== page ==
Date

July 2012

Document Type

Dissertation

Degree Name

Ph.D.

Institution

Oregon Health & Science University

Abstract

Parkinson’s disease (PD), a chronic, progressive neurological disease, affects at least one million Americans. During the course of PD, family members, mainly spouses, provide most of the support and care in their homes. Providing care to a relative with PD has been associated with depression and poor quality of life. Research shows the important link between high levels of preparedness and low levels of role strain. The study was aimed at describing caregiver preparedness in spouse caregivers of persons with PD over time, and identifying the role of transition conditions and nature of PD caregiving factors in predicting preparedness over time. The secondary data analysis examined 251 caregivers over a 10-year period (baseline, Year 2, and Year 10). A Level 1 hierarchical linear model revealed that preparedness varied across spouses at baseline, but there was no significant change in caregiver preparedness over time and no significant variability around the average trajectory. Two hierarchical multiple regressions examined the transition conditions associated with preparedness at baseline and Time 3. At baseline, with minimal care needed, spouse caregivers’ well-being and relationship quality with the patient with PD (mutuality) were significantly associated with preparedness, while at Time 3, when more care and assistance were required, care-related factors (predictability, the number of direct care activities, and help received from relatives) were significantly associated with preparedness. Findings suggest that early on in the caregiving trajectory, clinicians should detect and initiate couple-based interventions in cases of low mutuality to help build and maintain stronger relationships. Over the course of caregiving, practical information on how couples and spouse caregivers can handle an increasingly less predictable care situation should be provided so that PD couples can adapt to, and live with, the disease as a team.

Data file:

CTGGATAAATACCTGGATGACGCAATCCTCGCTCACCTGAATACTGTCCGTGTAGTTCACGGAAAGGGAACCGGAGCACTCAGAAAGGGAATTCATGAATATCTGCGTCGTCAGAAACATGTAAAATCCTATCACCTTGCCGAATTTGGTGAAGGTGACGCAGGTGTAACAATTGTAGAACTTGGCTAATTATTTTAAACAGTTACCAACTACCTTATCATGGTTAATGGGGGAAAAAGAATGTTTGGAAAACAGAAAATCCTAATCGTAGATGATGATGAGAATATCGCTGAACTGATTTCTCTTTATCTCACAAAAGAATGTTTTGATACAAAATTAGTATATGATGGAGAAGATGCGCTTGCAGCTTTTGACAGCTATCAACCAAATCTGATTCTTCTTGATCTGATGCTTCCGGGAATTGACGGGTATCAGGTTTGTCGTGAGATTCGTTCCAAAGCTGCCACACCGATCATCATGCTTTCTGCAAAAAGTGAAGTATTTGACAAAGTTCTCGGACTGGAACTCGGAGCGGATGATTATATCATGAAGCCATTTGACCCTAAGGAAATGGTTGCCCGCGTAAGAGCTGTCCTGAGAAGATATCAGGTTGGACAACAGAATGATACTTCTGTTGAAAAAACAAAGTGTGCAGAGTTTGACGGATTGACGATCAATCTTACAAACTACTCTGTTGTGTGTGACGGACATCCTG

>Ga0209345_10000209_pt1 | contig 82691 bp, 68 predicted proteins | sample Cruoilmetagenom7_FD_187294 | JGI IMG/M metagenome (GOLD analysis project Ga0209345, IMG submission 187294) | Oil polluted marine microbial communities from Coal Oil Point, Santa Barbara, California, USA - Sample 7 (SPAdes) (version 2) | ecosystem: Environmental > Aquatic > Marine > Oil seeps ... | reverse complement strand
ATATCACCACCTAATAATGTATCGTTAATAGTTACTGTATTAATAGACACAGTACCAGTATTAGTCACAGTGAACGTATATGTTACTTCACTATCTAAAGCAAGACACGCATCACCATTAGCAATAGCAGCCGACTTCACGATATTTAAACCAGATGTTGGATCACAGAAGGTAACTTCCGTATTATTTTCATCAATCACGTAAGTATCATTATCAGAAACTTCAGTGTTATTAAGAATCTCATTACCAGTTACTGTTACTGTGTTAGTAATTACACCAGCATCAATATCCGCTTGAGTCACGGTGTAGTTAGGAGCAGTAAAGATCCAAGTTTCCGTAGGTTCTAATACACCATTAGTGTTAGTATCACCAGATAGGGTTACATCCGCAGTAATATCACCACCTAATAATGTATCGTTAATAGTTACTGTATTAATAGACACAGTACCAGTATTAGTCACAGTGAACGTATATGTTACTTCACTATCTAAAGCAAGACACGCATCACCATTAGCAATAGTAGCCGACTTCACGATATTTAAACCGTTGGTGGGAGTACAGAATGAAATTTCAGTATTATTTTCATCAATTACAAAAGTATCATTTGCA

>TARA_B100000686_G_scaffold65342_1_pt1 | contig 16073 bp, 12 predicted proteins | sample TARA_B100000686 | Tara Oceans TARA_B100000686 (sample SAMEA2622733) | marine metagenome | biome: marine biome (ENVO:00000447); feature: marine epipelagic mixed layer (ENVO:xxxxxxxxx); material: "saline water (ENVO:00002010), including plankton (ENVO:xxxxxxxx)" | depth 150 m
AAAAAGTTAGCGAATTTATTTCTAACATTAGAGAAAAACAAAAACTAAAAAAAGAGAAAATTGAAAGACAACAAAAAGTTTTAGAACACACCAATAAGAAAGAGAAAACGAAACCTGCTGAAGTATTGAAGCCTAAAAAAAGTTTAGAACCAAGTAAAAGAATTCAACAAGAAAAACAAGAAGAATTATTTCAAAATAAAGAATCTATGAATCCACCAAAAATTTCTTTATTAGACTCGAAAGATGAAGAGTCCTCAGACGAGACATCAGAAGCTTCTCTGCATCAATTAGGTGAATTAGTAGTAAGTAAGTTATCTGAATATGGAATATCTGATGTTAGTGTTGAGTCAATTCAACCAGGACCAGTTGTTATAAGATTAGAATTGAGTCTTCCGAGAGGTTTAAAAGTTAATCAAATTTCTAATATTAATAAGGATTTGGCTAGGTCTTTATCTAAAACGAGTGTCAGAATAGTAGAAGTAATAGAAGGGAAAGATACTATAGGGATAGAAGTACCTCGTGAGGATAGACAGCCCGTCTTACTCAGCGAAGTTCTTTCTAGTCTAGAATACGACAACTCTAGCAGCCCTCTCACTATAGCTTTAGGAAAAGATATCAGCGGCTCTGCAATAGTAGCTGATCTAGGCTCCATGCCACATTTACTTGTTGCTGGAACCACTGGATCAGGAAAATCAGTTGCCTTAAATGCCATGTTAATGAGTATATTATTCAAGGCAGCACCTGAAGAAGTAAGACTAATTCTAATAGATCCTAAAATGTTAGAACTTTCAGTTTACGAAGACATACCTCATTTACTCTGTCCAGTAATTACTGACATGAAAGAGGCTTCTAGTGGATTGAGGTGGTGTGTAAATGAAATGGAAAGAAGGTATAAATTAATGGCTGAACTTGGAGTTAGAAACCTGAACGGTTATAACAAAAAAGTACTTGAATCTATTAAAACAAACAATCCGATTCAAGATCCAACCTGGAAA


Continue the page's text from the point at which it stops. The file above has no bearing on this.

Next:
Identifier

doi:10.6083/M4SJ1HKP

School

School of Nursing

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